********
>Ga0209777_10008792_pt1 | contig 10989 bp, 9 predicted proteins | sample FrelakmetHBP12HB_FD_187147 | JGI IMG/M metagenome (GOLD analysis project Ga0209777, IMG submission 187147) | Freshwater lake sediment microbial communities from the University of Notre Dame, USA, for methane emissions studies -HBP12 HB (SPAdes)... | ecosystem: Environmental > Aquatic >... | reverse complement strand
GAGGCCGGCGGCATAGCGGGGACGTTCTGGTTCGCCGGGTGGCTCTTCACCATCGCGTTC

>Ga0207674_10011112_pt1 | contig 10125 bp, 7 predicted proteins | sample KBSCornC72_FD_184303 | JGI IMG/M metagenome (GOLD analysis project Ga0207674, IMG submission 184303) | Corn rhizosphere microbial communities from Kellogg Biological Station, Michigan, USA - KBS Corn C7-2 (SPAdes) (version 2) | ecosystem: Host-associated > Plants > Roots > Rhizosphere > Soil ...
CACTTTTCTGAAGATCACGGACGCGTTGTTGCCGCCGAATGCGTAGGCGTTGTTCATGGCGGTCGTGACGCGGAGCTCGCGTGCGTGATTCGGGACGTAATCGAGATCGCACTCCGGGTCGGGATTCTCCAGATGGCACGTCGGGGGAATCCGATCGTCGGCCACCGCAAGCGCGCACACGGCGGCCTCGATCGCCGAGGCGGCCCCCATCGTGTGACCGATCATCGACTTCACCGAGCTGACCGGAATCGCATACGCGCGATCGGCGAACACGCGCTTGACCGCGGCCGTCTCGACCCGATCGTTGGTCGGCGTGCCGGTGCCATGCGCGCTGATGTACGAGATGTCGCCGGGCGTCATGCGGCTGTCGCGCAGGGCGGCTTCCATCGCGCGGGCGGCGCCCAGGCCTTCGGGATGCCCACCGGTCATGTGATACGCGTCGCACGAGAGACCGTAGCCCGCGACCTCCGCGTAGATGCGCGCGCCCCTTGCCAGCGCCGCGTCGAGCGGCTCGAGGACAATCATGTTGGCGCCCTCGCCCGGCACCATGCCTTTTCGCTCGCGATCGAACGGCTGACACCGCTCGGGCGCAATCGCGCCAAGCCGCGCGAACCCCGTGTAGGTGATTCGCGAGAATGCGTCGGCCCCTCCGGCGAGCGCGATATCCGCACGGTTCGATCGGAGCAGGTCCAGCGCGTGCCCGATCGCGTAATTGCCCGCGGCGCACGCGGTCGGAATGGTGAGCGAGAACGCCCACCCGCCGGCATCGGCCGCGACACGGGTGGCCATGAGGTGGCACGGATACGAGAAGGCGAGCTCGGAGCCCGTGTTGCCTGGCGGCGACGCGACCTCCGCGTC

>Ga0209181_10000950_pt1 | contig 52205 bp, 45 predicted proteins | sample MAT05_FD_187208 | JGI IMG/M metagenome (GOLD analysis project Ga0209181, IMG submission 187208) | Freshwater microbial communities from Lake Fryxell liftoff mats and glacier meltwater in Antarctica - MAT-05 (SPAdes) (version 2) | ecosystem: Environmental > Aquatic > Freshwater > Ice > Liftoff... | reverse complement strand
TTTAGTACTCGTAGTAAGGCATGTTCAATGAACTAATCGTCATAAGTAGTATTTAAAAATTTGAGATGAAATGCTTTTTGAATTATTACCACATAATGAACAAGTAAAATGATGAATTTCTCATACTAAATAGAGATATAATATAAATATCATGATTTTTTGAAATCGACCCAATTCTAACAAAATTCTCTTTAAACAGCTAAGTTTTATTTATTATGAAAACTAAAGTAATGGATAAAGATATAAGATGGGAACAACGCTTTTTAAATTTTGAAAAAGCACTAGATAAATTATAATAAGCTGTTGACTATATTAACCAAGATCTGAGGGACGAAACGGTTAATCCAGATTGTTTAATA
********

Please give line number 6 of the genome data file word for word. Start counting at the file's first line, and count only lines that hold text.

TTTAGTACTCGTAGTAAGGCATGTTCAATGAACTAATCGTCATAAGTAGTATTTAAAAATTTGAGATGAAATGCTTTTTGAATTATTACCACATAATGAACAAGTAAAATGATGAATTTCTCATACTAAATAGAGATATAATATAAATATCATGATTTTTTGAAATCGACCCAATTCTAACAAAATTCTCTTTAAACAGCTAAGTTTTATTTATTATGAAAACTAAAGTAATGGATAAAGATATAAGATGGGAACAACGCTTTTTAAATTTTGAAAAAGCACTAGATAAATTATAATAAGCTGTTGACTATATTAACCAAGATCTGAGGGACGAAACGGTTAATCCAGATTGTTTAATA